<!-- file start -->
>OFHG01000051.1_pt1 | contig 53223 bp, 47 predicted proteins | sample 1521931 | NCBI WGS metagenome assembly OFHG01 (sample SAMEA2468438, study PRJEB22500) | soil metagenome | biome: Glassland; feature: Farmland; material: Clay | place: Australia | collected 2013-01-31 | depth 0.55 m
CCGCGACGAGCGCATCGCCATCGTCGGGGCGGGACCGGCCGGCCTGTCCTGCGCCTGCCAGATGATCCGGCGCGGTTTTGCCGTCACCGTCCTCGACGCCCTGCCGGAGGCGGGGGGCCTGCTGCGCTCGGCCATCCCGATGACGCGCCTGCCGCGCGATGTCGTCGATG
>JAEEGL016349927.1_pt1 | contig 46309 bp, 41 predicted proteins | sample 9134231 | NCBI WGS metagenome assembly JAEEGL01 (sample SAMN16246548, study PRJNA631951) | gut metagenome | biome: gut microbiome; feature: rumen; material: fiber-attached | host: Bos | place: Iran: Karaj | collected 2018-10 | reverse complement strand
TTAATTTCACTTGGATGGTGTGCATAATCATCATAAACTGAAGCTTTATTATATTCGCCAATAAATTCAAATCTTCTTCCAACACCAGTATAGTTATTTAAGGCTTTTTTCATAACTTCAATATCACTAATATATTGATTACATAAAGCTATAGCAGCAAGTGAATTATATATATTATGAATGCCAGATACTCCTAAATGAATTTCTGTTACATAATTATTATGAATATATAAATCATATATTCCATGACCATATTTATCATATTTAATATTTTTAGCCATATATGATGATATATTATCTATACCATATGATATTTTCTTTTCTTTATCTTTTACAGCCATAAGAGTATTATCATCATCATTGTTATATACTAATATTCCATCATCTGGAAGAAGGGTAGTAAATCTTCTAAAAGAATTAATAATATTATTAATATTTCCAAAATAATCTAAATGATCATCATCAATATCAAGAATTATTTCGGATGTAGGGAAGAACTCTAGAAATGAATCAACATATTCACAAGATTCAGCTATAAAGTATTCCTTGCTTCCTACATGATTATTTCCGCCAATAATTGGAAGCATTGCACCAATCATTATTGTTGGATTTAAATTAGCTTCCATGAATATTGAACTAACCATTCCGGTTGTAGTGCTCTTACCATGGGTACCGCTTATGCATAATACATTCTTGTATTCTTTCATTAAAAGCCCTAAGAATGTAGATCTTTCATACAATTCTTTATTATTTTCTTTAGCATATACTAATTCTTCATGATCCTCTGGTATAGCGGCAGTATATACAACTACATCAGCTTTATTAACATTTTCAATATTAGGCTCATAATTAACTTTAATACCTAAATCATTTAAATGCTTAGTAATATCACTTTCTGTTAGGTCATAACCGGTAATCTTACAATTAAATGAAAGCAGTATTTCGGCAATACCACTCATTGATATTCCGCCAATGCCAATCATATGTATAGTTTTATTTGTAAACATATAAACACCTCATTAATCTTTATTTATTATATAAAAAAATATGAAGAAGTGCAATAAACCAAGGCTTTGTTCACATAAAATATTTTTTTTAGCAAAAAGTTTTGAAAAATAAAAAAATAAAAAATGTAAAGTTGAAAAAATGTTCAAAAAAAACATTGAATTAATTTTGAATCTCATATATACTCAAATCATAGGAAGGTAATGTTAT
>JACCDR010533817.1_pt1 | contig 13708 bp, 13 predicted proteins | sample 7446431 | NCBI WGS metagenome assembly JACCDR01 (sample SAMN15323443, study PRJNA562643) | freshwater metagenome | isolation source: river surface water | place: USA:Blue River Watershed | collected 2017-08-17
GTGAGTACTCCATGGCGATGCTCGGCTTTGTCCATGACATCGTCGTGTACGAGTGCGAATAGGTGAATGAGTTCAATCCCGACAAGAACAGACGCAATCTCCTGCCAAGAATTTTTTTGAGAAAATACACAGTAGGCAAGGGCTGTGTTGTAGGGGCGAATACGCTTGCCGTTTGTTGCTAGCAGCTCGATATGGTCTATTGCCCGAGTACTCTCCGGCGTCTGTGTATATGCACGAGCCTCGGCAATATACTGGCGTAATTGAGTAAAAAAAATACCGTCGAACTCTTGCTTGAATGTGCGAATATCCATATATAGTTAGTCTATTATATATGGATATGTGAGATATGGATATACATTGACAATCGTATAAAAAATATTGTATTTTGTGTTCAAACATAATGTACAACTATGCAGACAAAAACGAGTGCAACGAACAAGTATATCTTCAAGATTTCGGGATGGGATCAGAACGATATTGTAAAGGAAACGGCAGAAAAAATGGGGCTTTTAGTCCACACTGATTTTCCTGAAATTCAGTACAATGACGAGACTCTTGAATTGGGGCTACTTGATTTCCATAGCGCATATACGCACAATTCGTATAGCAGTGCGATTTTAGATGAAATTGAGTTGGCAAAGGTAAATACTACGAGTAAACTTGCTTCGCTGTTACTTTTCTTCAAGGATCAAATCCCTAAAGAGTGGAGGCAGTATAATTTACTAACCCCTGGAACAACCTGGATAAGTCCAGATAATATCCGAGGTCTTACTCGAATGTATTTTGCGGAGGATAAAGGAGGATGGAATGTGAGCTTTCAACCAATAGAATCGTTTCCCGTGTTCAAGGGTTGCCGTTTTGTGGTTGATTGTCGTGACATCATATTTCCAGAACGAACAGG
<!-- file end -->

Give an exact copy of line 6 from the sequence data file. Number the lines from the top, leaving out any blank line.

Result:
GTGAGTACTCCATGGCGATGCTCGGCTTTGTCCATGACATCGTCGTGTACGAGTGCGAATAGGTGAATGAGTTCAATCCCGACAAGAACAGACGCAATCTCCTGCCAAGAATTTTTTTGAGAAAATACACAGTAGGCAAGGGCTGTGTTGTAGGGGCGAATACGCTTGCCGTTTGTTGCTAGCAGCTCGATATGGTCTATTGCCCGAGTACTCTCCGGCGTCTGTGTATATGCACGAGCCTCGGCAATATACTGGCGTAATTGAGTAAAAAAAATACCGTCGAACTCTTGCTTGAATGTGCGAATATCCATATATAGTTAGTCTATTATATATGGATATGTGAGATATGGATATACATTGACAATCGTATAAAAAATATTGTATTTTGTGTTCAAACATAATGTACAACTATGCAGACAAAAACGAGTGCAACGAACAAGTATATCTTCAAGATTTCGGGATGGGATCAGAACGATATTGTAAAGGAAACGGCAGAAAAAATGGGGCTTTTAGTCCACACTGATTTTCCTGAAATTCAGTACAATGACGAGACTCTTGAATTGGGGCTACTTGATTTCCATAGCGCATATACGCACAATTCGTATAGCAGTGCGATTTTAGATGAAATTGAGTTGGCAAAGGTAAATACTACGAGTAAACTTGCTTCGCTGTTACTTTTCTTCAAGGATCAAATCCCTAAAGAGTGGAGGCAGTATAATTTACTAACCCCTGGAACAACCTGGATAAGTCCAGATAATATCCGAGGTCTTACTCGAATGTATTTTGCGGAGGATAAAGGAGGATGGAATGTGAGCTTTCAACCAATAGAATCGTTTCCCGTGTTCAAGGGTTGCCGTTTTGTGGTTGATTGTCGTGACATCATATTTCCAGAACGAACAGG